This ethics column ran in the News Photographer Magazine dedicated to the issues surrounding freelancing.
By John Long, Ethics Chairman, NPPA
We have become more and more a profession of freelancers.
Much of this issue of News Photographer is dedicated to the topic of freelance photojournalism so the question was posed – are there ethical issues primarily associated with freelancing? The answer is yes.
For freelancers, the basic question is, “What keeps you honest?”
For photojournalism itself, the question is, “Are style and substance the same?”
One of the great advantages of working at a newspaper for 35 years was that I always had a group with whom I could talk. I was always learning from my coworkers. We each had our strengths and specialties and we shared information. I am not a technical person so I relied on other photographers to show me how Photoshop worked or how to archive photographs, and a myriad of other details.
We also kept each other honest. When you work in a small, open photography lab, you cannot get away with much. Peer pressure sometimes is a valuable asset for a staff. One of the reasons Allan Detrich was able to create all the altered and manipulated photographs that finally brought him down at the Toledo Blade was the fact that he did most of his image processing in private.
If you are a staff of one (a freelancer) you have no one looking over your shoulder. Freelancers have to rely on their own personal sense of ethics and integrity since they do not have the peer pressure of coworkers.
If you look at some of the great falls from grace over the past years, you can see how many of the major ethical blowups came from photographers who were working in isolation, or freelancing, or both. Adnan Hajj caused Reuters great problems when he doctored images as a freelancer in Lebanon. Brian Walski was on his own in Iraq when he transmitted the doctored photograph that got him fired from the Los Angeles Times. The temptations that come with the ease and seamlessness of Photoshop can be very alluring, especially when no one is looking.
One of the major reasons that NPPA has become even more important today is that as we have become more and more a profession of freelancers, NPPA has become a home, a safe place for camaraderie, a community for learning, sharing, and building a sense of integrity. I have said that while I learned to be a photographer from my uncle (who was a good amateur photographer), I learned to be a newspaper photographer from the guys I worked with in the 1970s and I learned to be a photojournalist from NPPA. Photographers have always needed a sense of belonging. Why do you think Magnum Photos and, more recently, VII Photo Agency were started? There is safety in numbers and a commonality of purpose.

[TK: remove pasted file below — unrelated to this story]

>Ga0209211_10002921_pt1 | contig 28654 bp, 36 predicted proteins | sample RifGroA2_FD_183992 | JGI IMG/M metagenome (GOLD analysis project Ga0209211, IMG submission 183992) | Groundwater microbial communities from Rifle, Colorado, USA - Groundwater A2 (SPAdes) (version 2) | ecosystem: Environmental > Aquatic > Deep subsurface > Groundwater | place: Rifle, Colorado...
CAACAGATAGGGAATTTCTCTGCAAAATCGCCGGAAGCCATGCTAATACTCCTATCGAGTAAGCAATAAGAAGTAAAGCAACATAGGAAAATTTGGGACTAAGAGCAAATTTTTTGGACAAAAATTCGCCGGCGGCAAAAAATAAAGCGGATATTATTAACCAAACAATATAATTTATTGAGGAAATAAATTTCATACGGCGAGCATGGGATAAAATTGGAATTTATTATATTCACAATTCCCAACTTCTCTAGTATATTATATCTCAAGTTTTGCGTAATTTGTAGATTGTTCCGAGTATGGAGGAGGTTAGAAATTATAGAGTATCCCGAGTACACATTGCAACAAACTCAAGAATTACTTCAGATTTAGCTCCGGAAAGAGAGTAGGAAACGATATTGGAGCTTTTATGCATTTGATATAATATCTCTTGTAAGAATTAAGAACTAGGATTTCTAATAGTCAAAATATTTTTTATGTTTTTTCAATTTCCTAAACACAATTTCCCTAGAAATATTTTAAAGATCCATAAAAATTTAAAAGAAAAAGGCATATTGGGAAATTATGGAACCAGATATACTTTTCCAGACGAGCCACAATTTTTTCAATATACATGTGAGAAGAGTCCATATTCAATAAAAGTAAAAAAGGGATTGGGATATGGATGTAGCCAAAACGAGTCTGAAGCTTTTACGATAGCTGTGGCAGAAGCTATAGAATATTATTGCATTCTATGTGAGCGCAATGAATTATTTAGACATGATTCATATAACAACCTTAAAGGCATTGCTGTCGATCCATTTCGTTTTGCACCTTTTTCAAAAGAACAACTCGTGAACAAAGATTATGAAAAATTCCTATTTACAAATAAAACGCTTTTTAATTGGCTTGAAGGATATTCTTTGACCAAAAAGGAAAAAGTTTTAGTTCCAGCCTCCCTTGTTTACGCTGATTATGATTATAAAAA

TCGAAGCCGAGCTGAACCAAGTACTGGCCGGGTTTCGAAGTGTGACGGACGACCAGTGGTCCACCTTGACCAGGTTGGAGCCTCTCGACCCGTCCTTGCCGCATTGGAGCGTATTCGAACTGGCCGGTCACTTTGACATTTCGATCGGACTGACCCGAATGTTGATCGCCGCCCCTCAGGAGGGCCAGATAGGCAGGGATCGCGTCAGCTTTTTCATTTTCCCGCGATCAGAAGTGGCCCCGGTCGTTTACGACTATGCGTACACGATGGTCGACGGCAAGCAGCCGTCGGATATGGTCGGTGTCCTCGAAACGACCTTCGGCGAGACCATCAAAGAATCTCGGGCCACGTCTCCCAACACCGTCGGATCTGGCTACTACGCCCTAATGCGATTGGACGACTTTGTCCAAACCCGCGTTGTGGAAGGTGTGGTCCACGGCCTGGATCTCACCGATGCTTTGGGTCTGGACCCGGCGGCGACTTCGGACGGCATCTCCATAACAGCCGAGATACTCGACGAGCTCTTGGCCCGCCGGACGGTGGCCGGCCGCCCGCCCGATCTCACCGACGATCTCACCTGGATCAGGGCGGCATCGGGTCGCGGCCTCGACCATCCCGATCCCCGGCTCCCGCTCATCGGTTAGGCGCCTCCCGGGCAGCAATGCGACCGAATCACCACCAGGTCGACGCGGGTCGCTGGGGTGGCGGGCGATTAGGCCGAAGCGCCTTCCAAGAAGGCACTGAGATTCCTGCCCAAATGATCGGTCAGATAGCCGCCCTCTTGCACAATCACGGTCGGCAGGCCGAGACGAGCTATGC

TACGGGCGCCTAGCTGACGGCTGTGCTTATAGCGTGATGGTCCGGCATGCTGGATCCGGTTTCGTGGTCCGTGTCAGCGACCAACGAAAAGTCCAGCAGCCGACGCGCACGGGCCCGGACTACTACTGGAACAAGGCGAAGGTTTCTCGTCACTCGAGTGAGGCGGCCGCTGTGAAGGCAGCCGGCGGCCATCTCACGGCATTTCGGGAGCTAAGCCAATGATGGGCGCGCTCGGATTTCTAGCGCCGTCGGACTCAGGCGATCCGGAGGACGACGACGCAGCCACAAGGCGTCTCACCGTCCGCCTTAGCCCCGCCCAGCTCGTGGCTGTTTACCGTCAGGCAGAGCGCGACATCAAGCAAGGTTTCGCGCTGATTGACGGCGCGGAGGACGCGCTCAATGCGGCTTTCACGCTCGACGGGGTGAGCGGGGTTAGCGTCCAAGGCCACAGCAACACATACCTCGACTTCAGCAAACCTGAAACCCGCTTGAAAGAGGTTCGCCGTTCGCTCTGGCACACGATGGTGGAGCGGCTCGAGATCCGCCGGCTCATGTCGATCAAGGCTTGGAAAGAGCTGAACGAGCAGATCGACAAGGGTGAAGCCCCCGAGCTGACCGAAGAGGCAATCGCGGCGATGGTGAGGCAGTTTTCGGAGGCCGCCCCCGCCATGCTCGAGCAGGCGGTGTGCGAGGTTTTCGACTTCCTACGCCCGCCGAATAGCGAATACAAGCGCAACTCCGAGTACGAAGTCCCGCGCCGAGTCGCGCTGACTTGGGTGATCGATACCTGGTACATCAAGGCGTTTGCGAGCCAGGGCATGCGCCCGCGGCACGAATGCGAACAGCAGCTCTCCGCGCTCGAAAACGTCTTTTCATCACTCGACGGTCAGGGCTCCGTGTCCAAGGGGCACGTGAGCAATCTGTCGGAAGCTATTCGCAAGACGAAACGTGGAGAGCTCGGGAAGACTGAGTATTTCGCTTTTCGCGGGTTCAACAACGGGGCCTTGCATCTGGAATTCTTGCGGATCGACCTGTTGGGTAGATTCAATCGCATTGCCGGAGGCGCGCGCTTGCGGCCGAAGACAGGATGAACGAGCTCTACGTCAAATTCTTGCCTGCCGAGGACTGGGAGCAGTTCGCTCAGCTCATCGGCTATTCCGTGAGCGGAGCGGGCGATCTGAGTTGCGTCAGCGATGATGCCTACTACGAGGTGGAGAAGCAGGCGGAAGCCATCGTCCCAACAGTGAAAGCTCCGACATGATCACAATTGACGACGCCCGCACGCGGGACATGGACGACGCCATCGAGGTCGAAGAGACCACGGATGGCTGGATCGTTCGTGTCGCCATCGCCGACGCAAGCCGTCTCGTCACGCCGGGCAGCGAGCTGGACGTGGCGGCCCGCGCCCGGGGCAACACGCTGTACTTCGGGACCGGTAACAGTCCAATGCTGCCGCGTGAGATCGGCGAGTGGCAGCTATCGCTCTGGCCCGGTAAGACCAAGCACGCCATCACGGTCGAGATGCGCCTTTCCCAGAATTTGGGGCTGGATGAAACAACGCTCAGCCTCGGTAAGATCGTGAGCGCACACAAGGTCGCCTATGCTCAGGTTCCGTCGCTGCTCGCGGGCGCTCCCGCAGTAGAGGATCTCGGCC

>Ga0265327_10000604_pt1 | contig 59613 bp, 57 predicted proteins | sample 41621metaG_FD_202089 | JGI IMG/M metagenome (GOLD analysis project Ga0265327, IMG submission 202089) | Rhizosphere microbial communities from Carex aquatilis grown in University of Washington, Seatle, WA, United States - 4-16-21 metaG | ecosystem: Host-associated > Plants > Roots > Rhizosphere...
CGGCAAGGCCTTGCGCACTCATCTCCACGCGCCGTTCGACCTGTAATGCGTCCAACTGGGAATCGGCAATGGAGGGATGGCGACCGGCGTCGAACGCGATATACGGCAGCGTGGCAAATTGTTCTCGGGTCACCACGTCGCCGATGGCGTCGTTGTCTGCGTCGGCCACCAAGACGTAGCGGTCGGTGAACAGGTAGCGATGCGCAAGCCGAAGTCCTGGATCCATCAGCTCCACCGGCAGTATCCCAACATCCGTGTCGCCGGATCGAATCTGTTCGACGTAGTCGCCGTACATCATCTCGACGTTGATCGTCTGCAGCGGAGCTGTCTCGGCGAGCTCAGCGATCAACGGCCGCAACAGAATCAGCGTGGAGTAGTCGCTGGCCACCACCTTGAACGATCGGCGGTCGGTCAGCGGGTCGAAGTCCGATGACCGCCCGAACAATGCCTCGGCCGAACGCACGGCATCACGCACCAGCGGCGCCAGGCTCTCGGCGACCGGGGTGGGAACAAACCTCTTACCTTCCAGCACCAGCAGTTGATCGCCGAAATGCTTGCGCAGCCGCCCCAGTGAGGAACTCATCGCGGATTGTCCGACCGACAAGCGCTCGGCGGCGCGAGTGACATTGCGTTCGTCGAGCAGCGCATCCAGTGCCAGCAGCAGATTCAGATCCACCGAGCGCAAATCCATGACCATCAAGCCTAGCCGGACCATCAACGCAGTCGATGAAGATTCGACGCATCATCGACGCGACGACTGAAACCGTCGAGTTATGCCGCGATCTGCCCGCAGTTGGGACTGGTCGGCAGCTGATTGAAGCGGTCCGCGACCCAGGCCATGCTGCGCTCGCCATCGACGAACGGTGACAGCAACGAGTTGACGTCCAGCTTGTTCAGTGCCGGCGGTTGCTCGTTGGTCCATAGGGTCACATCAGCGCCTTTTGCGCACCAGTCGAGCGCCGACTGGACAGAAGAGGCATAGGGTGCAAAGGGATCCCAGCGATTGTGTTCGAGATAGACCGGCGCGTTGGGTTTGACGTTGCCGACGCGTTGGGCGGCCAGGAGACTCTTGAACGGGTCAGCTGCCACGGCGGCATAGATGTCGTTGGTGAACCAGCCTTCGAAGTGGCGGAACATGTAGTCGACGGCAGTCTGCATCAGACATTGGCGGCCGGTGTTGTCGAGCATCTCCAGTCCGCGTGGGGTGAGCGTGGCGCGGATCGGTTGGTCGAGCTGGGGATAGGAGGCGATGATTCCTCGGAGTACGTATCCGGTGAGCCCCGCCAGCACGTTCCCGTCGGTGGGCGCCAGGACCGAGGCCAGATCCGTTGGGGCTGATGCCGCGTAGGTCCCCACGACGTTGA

Freelancers also live in a world of mixed messages. One day you may be hired by the AP to cover a news event, and the next you are shooting a wedding. The ethics are different because your master is different. While you’re shooting a wedding, your ultimate loyalty may be to the mother of the bride, but when you are working for a news agency your ultimate loyalty is to accuracy. Moving from one role to the next, the confusion for the photographer can be disconcerting. Ethics Committee member Steve Raymer asked, “Can you do both jobs and stay sane and look yourself in the mirror, if knowing that one of the biggest trends in public relations and advertising is to make images that look like photojournalism?” Style is substance. Marshall McLuhan was right – the medium is the message.
The hottest thing in wedding photography today is the “photojournalism style” coverage. There is even an association for wedding photographers who work in a photojournalistic style (WPJA, which does stress high ethical standards). It looks like photojournalism, but the ultimate purpose is not to cover the event objectively – the goal is to cover the event in a way that makes the bride look good. It is photojournalism as style, not content. Ethics take a back seat to the wishes of the client. It’s the use of the techniques of photojournalism to give an air of believability to a set of wedding photographs, or a corporate report.
But there are no ethics in a world where style is the content.
And yet, there is an even greater pressure on freelancers than a matter of style – and that is simply making a living. Many, many freelancers are just barely getting by. There just isn’t the quantity of work out there that there used to be, and the numbers of photographers bidding for the smaller amount of work is growing as newspaper and magazine staffs shrink. At the same time, schools continue to graduate more and more qualified shooters into the employment pool. In this environment, it can be tempting to try to give oneself an edge by doctoring a photograph, even if just a little. The temptation is great. And if my “Philistine” art director wants me to doctor a photograph, how can I say no when it means I might never work for him or her again? Editors want it “now,” and quality be damned. In this environment, a little thing such as a sense of right and wrong is meaningless.
There are a handful of freelancers at the top of the game who, through reputation and long careers working for the best magazines while making large paychecks, can resist this kind of pressure. But if you have a mortgage and a bunch of kids to feed, ethics are sometimes a luxury. Desperation is hard to argue with.